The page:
…it seemed that her path lay through solitude. Companions there would be, but in the end, she had to choose her own way, be true to her own self. So she faced the dawn apart, but not alone, sending a greeting from a place deep within…

img_3684Once the sun was above the ridge we were free to explore, wandering along sandy pathways studded with tiny pieces of white crystal. I walked among the stones, listening to the morning sing and watching mist rise like dragon’s breath from distant Carl Wark, where the weekend’s journey had begun.

…as she walked the peak to the sunrise, all at once it was as though she stood on a pathway of stars, the heavens above reflected below, and she a dancing figure poised in between. The feel of something older, something beyond…

img_3699As the light grew brighter, I amused myself by taking shots of my shadow against the golden-lit rocks. We weren’t the only ones up there, a few photographers taking advantage of the clear morning and glorious views.

 

img_3681I took several photos of the small depressions carved into many of the rocks, their reflections like a path of stepping stones towards the sun. One particularly large rock formation had taken my attention and I turned to Sue.

img_3693‘Those stones…’ I began.

‘Oh yes,’ she said, smiling.

…a piled stone figure, lion messenger of the people who were once here. It reminded her of ancient doorways an ocean away, of stone figures left on mountainous shores, marks of the peoples who lived there. It was both welcome and warning, that here she stood on ancient land…

img_3694We continued to wander the hilltop a while longer, but it was getting cold and breakfast was beckoning. The decision was made to descend, arrangements made to meet up later for our final trip to the stone circle at Arbor Low. The golden sunrise promised a fine day ahead…

img_3702

Circles Beyond Time – Awakening

img_3649This is the continued account of my weekend away with The Silent Eye. Please click here for parts one, two, three and four.

(Before I begin this part of the story, I realise I’ve not said much about the companions. I suppose that’s because these posts are about my own personal journey, but it would be remiss not to mention them. Sue and Stu were there of course, leading the weekend, but there were five others on the journey, all of whom could not have been nicer. They welcomed me, looked after me, and made sure I had transport to the various sites (as I was the only one who had not arrived by car). They were lovely people, all of them, and I look forward to seeing them again one day.)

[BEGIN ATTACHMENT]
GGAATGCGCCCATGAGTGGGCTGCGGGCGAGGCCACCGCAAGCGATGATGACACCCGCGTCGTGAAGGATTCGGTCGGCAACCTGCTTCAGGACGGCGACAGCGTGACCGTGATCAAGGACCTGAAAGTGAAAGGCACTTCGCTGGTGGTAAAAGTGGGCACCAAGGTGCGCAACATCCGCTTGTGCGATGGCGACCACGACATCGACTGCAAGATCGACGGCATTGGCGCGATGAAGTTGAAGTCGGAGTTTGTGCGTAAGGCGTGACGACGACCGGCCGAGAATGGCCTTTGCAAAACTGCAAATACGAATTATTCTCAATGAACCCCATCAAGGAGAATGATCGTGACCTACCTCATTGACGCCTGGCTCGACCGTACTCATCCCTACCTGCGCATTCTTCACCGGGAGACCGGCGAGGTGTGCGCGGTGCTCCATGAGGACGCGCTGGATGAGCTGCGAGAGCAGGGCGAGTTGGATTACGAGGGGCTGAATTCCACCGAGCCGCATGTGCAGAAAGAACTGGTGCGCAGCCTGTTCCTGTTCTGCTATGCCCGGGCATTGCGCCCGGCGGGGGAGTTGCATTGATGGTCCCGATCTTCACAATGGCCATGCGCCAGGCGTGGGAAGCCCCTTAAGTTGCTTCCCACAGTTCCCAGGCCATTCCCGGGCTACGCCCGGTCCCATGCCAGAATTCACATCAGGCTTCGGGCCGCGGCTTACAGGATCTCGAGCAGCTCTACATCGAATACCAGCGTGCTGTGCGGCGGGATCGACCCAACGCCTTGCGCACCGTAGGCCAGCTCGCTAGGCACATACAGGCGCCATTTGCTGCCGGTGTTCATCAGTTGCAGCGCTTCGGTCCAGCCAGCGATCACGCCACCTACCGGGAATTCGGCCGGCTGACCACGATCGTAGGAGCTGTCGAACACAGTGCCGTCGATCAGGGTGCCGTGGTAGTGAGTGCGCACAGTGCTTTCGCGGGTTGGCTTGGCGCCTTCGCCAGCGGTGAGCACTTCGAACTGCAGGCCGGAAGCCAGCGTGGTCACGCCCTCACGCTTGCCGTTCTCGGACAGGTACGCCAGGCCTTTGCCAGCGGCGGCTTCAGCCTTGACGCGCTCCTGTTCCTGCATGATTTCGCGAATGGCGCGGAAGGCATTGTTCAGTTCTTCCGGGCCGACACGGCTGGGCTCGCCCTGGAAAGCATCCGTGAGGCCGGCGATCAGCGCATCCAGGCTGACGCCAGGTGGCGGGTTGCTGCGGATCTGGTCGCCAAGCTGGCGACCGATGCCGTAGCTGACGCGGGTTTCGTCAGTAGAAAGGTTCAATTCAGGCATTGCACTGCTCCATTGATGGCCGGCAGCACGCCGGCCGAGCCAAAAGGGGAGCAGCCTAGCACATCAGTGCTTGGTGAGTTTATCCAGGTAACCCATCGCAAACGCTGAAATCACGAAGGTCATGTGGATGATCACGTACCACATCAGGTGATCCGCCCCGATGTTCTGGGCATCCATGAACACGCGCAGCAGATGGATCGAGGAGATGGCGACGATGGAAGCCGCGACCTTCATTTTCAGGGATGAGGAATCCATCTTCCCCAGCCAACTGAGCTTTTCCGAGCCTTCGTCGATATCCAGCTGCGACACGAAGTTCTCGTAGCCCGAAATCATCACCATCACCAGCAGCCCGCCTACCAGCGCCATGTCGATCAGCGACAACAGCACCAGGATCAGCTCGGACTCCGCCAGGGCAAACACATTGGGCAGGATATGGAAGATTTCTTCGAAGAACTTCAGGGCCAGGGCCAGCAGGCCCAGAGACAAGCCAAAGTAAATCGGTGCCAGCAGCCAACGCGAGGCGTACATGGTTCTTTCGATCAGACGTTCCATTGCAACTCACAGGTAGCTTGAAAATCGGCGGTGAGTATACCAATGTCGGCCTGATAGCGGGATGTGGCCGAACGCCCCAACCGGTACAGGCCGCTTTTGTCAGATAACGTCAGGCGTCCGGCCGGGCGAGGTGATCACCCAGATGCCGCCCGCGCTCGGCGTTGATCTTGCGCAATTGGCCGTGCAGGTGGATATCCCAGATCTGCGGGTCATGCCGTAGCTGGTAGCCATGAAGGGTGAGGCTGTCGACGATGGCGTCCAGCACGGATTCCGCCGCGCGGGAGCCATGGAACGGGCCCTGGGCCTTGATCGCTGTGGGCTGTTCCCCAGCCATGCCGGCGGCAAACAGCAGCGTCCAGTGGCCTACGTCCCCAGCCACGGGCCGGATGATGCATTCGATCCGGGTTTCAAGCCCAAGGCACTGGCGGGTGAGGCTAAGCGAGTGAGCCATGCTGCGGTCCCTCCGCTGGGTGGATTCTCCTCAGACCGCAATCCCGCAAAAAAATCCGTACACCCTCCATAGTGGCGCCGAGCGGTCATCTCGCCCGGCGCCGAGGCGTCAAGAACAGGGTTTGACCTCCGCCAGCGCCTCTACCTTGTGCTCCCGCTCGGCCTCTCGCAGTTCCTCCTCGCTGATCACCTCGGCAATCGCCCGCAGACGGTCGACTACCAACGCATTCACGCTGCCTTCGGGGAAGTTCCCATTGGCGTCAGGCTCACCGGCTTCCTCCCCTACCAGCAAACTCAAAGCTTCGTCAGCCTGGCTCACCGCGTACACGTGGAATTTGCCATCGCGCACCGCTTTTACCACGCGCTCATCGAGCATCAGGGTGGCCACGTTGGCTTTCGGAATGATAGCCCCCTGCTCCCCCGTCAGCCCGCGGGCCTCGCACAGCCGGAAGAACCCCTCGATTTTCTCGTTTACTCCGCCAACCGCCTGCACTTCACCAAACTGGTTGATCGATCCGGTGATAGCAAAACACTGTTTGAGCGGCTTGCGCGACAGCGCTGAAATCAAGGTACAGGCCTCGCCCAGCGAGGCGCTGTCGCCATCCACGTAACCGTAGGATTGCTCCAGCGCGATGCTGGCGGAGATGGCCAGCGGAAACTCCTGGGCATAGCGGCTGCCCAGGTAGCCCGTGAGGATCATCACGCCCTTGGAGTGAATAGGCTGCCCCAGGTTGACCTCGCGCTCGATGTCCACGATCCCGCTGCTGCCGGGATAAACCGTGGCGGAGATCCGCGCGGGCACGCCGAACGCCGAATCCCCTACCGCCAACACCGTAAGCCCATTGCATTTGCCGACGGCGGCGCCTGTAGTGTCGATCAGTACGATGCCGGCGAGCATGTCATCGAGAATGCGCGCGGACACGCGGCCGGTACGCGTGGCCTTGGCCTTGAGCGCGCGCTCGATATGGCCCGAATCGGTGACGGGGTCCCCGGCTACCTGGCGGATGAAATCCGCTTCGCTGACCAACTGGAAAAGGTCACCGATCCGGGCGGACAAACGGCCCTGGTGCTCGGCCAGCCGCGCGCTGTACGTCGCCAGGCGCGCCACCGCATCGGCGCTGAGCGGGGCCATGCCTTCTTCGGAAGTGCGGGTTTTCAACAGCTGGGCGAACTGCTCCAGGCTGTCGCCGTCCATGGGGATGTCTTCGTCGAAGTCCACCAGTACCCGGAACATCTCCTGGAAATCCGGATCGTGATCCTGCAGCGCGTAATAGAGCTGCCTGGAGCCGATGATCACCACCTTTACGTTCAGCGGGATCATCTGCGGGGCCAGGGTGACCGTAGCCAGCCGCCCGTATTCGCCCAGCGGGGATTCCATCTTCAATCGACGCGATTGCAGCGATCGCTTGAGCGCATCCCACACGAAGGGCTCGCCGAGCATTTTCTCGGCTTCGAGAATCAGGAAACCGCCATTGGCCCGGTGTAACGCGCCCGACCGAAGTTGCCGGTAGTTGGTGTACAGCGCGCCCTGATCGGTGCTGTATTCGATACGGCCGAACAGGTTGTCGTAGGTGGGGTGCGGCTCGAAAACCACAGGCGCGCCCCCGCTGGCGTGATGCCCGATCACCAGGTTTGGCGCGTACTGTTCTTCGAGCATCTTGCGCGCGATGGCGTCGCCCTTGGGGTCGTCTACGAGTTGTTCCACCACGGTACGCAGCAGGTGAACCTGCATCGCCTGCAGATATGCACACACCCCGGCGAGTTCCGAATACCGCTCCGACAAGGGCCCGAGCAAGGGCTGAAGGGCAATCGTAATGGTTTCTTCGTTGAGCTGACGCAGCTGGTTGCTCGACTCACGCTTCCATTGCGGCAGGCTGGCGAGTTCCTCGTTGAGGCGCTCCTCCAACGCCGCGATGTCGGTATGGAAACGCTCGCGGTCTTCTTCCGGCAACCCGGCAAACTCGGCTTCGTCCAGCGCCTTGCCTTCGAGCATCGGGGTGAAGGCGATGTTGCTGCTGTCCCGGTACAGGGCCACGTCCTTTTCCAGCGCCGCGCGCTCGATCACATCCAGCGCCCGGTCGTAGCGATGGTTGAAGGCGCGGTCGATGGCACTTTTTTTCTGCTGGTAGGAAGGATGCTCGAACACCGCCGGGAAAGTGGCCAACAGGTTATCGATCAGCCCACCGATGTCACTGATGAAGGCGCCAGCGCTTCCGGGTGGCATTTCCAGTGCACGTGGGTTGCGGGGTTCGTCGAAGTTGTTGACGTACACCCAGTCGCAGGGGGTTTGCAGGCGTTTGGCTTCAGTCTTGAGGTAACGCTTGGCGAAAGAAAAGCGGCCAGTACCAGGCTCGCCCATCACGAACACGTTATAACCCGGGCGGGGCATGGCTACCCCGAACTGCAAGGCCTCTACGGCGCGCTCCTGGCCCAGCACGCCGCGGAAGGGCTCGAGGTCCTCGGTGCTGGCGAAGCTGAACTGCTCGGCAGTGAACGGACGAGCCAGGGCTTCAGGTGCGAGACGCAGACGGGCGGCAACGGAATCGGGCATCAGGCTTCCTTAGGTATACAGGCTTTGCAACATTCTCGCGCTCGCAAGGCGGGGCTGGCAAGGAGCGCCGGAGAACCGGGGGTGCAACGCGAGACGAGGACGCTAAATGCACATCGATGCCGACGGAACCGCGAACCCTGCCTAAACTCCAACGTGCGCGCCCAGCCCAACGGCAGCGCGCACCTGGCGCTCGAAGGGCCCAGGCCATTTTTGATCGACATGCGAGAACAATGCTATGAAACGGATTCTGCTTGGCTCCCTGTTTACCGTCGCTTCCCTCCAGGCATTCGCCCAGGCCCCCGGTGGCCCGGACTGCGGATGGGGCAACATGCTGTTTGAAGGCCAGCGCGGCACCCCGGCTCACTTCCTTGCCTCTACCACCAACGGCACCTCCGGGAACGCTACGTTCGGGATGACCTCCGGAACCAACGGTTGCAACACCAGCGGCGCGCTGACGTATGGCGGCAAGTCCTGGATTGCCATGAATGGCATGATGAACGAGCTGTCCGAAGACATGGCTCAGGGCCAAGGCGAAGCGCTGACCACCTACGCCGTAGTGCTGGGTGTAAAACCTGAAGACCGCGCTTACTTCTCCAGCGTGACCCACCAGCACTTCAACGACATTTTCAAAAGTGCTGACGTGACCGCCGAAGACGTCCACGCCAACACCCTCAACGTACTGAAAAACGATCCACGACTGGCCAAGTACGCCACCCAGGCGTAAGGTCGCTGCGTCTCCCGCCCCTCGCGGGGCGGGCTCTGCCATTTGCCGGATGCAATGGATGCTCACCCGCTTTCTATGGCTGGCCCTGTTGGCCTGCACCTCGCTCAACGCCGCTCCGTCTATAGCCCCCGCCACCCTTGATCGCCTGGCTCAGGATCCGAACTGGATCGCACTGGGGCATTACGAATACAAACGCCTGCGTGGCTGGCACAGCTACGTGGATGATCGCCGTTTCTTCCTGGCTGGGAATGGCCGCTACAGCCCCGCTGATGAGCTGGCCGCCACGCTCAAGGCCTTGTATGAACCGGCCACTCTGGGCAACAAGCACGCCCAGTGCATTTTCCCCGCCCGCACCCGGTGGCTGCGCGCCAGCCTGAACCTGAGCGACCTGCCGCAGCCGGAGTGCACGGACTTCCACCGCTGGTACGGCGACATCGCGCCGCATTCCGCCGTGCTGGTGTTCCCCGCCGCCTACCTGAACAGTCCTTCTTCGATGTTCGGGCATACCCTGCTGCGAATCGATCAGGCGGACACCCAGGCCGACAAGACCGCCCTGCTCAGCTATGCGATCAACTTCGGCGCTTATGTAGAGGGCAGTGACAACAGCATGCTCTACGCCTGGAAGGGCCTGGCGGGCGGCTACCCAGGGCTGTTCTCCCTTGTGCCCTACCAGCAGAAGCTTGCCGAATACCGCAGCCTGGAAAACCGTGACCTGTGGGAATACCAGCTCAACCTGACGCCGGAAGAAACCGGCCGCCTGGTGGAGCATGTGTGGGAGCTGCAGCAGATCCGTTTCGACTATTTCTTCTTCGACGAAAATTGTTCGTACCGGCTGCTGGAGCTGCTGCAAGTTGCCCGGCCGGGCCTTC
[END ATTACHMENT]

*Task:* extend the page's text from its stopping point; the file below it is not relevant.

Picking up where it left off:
After lunch in Baslow my spirits lifted, and I was ready to explore the Bronze Age burial ground at Barbrook, our next destination. I’d finished writing my poem the night before and the notebook was in my backpack. I wondered where I’d be asked to read it. After leaving the village we went back into the hills, ending up not far from where we had spent the morning. A gate led us into the moors, a riverbed to the left of us, the sloping hills beyond home to ancient hut circles and the settlement marks of those who had buried their dead here.

Barbrook was a calm and beautiful place, small stone cairns dotting the landscape. We entered anti-clockwise, stepping off the modern access track to follow a route Sue and Stu had discovered previously. We discussed the idea of anti-clockwise, or widdershins, and it did feel like the most natural way to enter the landscape. Some of the cairns had been disturbed, their inner cists now open to the air, while others were as they had been made, grasses and heather softening the stones. Eventually, we arrived at the first of two stone circles we were to explore. This one was unusual in that it was built up, a low stone wall encircling the stones, with an entrance at one side. We took a seat around the circle, and were invited to share readings and poems (though not mine, not yet).

img_3655Wasps were a particular nuisance all weekend. Tangling in my hair, interrupting lunch. Honestly, they are the only reason I would contemplate the existence of flying spiders. And, as I sat on the ancient stone wall, trying to listen to an emotional poem being recited by one of the group, I felt a tickle and looked down to see one on my hand. I shook my hand, trying to dislodge it without disturbing the beautiful words of the reader, and the bloody thing stung me, leaving a red mark on the back of my hand. No pain though, oddly – guess I got rid of it in time.